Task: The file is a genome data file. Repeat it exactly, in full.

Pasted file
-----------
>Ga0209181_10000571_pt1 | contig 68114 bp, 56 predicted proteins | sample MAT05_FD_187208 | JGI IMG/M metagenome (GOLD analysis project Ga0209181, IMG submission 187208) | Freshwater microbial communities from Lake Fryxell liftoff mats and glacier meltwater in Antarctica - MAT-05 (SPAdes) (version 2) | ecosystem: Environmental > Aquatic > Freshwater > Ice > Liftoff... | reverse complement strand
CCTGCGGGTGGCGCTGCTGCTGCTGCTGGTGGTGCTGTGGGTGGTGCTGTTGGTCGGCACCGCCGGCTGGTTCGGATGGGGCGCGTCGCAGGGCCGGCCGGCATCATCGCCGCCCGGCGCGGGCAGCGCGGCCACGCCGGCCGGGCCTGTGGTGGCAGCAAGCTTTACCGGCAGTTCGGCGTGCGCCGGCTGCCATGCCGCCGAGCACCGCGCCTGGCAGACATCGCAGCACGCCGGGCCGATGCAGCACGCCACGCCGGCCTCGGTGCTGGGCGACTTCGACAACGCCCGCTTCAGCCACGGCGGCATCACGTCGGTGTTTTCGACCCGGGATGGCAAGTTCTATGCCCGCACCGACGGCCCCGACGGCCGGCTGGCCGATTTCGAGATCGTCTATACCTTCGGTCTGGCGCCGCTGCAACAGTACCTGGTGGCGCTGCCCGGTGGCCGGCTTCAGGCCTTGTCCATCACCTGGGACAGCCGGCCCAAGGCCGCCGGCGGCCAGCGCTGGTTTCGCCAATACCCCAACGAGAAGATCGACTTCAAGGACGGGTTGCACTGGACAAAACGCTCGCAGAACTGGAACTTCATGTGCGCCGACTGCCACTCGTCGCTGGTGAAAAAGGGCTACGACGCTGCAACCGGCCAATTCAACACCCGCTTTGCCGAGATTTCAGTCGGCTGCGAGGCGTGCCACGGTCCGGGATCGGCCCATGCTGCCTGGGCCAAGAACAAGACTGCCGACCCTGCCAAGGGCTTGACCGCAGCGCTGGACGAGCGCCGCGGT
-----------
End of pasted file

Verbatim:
>Ga0209181_10000571_pt1 | contig 68114 bp, 56 predicted proteins | sample MAT05_FD_187208 | JGI IMG/M metagenome (GOLD analysis project Ga0209181, IMG submission 187208) | Freshwater microbial communities from Lake Fryxell liftoff mats and glacier meltwater in Antarctica - MAT-05 (SPAdes) (version 2) | ecosystem: Environmental > Aquatic > Freshwater > Ice > Liftoff... | reverse complement strand
CCTGCGGGTGGCGCTGCTGCTGCTGCTGGTGGTGCTGTGGGTGGTGCTGTTGGTCGGCACCGCCGGCTGGTTCGGATGGGGCGCGTCGCAGGGCCGGCCGGCATCATCGCCGCCCGGCGCGGGCAGCGCGGCCACGCCGGCCGGGCCTGTGGTGGCAGCAAGCTTTACCGGCAGTTCGGCGTGCGCCGGCTGCCATGCCGCCGAGCACCGCGCCTGGCAGACATCGCAGCACGCCGGGCCGATGCAGCACGCCACGCCGGCCTCGGTGCTGGGCGACTTCGACAACGCCCGCTTCAGCCACGGCGGCATCACGTCGGTGTTTTCGACCCGGGATGGCAAGTTCTATGCCCGCACCGACGGCCCCGACGGCCGGCTGGCCGATTTCGAGATCGTCTATACCTTCGGTCTGGCGCCGCTGCAACAGTACCTGGTGGCGCTGCCCGGTGGCCGGCTTCAGGCCTTGTCCATCACCTGGGACAGCCGGCCCAAGGCCGCCGGCGGCCAGCGCTGGTTTCGCCAATACCCCAACGAGAAGATCGACTTCAAGGACGGGTTGCACTGGACAAAACGCTCGCAGAACTGGAACTTCATGTGCGCCGACTGCCACTCGTCGCTGGTGAAAAAGGGCTACGACGCTGCAACCGGCCAATTCAACACCCGCTTTGCCGAGATTTCAGTCGGCTGCGAGGCGTGCCACGGTCCGGGATCGGCCCATGCTGCCTGGGCCAAGAACAAGACTGCCGACCCTGCCAAGGGCTTGACCGCAGCGCTGGACGAGCGCCGCGGT